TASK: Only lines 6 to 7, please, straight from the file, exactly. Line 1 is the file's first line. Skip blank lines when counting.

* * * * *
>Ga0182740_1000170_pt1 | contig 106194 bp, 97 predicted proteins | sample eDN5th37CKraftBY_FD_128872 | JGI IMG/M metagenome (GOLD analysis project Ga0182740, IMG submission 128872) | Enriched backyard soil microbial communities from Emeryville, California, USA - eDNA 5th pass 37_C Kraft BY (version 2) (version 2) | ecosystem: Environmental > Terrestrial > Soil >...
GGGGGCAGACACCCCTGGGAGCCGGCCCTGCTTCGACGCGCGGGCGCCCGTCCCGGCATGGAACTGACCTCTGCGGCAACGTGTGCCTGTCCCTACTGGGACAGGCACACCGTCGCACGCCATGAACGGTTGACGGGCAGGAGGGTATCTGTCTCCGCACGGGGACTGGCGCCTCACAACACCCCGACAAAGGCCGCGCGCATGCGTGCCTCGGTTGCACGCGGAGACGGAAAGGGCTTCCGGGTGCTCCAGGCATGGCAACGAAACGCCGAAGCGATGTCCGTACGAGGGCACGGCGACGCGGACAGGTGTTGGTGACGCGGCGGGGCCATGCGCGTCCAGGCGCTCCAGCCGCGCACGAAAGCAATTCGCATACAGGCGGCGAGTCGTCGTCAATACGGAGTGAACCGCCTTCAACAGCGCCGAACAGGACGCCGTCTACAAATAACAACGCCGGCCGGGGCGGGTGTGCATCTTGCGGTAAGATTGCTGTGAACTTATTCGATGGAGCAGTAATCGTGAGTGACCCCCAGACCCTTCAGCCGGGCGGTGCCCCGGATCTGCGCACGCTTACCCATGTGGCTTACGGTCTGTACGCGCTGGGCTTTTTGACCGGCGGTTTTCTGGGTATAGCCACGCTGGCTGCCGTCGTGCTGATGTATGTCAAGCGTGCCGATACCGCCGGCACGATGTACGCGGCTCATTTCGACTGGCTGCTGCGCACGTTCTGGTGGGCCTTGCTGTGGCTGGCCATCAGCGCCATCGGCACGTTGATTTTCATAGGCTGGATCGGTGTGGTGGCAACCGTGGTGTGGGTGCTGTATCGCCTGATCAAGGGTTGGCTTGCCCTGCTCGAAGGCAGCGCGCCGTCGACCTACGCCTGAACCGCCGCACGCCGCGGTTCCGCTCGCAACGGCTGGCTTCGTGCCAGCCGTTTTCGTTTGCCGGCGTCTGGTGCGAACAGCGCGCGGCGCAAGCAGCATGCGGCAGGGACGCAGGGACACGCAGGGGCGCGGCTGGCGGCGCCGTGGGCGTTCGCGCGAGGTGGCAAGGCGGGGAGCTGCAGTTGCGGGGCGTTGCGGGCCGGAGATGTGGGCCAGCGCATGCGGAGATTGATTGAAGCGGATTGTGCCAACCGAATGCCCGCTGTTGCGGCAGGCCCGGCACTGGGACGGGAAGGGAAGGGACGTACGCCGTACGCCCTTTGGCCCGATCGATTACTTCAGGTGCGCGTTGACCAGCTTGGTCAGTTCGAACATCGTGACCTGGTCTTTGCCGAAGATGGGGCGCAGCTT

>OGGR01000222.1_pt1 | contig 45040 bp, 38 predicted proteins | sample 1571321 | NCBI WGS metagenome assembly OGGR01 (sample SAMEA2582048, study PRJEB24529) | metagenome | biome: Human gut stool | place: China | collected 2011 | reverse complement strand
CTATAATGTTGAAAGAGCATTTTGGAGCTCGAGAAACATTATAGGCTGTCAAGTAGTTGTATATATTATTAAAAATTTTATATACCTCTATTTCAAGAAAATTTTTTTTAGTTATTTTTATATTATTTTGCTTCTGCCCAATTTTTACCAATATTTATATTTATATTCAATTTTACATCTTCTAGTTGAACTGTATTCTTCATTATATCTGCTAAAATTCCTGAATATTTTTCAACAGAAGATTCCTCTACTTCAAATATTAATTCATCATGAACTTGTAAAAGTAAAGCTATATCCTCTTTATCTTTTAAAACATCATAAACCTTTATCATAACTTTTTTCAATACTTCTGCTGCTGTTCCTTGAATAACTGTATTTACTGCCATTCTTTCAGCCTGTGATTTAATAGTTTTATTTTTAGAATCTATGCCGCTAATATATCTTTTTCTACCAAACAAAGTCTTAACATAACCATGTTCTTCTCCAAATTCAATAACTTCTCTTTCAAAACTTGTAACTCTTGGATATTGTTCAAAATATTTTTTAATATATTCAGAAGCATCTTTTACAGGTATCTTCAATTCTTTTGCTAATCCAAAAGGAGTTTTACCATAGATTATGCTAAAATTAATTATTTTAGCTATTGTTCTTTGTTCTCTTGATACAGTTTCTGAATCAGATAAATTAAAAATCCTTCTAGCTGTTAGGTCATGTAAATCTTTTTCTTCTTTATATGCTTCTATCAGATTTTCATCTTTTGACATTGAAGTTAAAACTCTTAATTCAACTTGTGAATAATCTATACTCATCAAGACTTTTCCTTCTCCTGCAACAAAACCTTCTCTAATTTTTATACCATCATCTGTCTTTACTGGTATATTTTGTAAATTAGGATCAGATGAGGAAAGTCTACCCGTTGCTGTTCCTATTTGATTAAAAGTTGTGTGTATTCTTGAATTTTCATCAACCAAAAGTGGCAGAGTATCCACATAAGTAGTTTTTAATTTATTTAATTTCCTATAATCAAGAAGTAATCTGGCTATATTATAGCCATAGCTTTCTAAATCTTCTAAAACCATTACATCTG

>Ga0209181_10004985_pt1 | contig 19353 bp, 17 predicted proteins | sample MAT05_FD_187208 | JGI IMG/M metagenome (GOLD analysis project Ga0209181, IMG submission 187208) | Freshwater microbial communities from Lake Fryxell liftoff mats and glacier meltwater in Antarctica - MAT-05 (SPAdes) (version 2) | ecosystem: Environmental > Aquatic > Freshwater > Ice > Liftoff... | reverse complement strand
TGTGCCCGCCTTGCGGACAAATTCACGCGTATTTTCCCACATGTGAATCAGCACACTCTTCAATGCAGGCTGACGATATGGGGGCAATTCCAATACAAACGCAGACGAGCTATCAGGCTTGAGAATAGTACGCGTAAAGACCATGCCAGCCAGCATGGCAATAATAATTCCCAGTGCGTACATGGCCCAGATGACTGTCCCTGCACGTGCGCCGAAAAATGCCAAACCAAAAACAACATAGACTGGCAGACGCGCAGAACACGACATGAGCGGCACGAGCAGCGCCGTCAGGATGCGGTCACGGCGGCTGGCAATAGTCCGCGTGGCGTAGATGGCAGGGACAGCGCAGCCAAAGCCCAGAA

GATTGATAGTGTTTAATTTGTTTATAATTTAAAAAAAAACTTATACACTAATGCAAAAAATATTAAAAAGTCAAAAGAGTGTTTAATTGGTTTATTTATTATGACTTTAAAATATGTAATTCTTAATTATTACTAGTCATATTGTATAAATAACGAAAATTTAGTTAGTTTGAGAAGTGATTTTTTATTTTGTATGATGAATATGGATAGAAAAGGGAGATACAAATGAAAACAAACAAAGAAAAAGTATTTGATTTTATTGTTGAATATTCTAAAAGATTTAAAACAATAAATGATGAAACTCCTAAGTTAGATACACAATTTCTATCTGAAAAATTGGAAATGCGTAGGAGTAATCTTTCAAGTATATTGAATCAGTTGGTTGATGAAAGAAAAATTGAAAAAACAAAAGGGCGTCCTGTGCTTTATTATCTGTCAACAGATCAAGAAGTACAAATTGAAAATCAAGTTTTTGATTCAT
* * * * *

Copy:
TGTGCCCGCCTTGCGGACAAATTCACGCGTATTTTCCCACATGTGAATCAGCACACTCTTCAATGCAGGCTGACGATATGGGGGCAATTCCAATACAAACGCAGACGAGCTATCAGGCTTGAGAATAGTACGCGTAAAGACCATGCCAGCCAGCATGGCAATAATAATTCCCAGTGCGTACATGGCCCAGATGACTGTCCCTGCACGTGCGCCGAAAAATGCCAAACCAAAAACAACATAGACTGGCAGACGCGCAGAACACGACATGAGCGGCACGAGCAGCGCCGTCAGGATGCGGTCACGGCGGCTGGCAATAGTCCGCGTGGCGTAGATGGCAGGGACAGCGCAGCCAAAGCCCAGAA

GATTGATAGTGTTTAATTTGTTTATAATTTAAAAAAAAACTTATACACTAATGCAAAAAATATTAAAAAGTCAAAAGAGTGTTTAATTGGTTTATTTATTATGACTTTAAAATATGTAATTCTTAATTATTACTAGTCATATTGTATAAATAACGAAAATTTAGTTAGTTTGAGAAGTGATTTTTTATTTTGTATGATGAATATGGATAGAAAAGGGAGATACAAATGAAAACAAACAAAGAAAAAGTATTTGATTTTATTGTTGAATATTCTAAAAGATTTAAAACAATAAATGATGAAACTCCTAAGTTAGATACACAATTTCTATCTGAAAAATTGGAAATGCGTAGGAGTAATCTTTCAAGTATATTGAATCAGTTGGTTGATGAAAGAAAAATTGAAAAAACAAAAGGGCGTCCTGTGCTTTATTATCTGTCAACAGATCAAGAAGTACAAATTGAAAATCAAGTTTTTGATTCAT